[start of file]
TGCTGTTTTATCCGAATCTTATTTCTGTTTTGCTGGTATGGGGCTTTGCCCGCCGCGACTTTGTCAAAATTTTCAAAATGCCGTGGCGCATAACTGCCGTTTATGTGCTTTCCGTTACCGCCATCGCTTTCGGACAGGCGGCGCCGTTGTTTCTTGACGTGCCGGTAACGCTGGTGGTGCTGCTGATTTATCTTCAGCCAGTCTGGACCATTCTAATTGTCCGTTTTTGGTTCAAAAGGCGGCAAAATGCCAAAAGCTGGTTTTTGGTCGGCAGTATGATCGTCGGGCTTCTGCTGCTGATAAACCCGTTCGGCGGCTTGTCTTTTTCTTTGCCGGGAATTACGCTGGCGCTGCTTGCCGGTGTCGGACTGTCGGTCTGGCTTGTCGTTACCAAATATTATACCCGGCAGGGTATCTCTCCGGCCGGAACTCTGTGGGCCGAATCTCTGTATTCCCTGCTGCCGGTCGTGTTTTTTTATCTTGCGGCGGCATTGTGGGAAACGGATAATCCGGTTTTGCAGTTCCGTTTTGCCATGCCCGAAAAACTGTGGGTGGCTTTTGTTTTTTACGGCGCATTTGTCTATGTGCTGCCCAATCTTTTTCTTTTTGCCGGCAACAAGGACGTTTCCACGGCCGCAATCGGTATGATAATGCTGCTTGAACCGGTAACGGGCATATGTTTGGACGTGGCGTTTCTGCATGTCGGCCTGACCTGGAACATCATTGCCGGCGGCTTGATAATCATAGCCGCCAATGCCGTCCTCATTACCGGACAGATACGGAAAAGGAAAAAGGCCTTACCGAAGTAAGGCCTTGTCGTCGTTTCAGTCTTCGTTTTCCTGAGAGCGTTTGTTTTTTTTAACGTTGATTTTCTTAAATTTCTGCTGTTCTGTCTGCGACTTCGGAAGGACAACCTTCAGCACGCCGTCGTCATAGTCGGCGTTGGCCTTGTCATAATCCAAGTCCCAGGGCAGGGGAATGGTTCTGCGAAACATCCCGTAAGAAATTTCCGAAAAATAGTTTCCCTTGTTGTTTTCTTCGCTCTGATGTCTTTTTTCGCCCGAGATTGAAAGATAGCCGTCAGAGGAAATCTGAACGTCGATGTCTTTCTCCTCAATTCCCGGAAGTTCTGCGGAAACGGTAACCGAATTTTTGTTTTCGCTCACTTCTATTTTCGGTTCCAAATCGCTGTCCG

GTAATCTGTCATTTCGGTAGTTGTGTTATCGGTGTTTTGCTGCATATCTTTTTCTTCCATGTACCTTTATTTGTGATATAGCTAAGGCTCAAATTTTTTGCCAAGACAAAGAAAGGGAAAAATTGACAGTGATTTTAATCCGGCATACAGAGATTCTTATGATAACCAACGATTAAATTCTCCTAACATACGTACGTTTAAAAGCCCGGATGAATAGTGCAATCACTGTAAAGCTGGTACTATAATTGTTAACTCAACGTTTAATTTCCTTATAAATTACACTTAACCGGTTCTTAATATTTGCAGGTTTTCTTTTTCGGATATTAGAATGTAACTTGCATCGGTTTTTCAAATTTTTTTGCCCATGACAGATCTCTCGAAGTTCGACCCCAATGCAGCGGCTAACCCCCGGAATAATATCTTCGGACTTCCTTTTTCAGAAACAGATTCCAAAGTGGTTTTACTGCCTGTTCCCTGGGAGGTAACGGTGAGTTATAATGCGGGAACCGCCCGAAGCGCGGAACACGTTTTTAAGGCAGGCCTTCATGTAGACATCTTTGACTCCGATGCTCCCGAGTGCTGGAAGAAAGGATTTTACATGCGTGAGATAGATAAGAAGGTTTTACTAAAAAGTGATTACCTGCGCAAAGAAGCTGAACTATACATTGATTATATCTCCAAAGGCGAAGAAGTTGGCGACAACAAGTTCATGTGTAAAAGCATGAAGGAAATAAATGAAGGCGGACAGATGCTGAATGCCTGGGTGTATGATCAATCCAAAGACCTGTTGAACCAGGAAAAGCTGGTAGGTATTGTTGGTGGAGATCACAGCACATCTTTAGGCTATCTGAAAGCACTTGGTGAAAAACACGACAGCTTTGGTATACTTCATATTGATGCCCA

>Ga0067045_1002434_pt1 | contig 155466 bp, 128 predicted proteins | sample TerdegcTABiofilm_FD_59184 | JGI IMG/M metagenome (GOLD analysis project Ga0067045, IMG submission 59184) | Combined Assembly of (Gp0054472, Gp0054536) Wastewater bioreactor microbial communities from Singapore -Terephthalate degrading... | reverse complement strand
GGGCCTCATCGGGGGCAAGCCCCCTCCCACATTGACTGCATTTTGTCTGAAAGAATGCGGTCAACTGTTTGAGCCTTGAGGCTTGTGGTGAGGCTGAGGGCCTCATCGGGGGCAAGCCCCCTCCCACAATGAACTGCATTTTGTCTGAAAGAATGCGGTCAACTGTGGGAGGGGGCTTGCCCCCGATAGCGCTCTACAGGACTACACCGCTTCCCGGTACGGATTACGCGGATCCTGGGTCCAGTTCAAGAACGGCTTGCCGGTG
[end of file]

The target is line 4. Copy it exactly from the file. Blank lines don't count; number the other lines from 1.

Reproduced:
GGGCCTCATCGGGGGCAAGCCCCCTCCCACATTGACTGCATTTTGTCTGAAAGAATGCGGTCAACTGTTTGAGCCTTGAGGCTTGTGGTGAGGCTGAGGGCCTCATCGGGGGCAAGCCCCCTCCCACAATGAACTGCATTTTGTCTGAAAGAATGCGGTCAACTGTGGGAGGGGGCTTGCCCCCGATAGCGCTCTACAGGACTACACCGCTTCCCGGTACGGATTACGCGGATCCTGGGTCCAGTTCAAGAACGGCTTGCCGGTG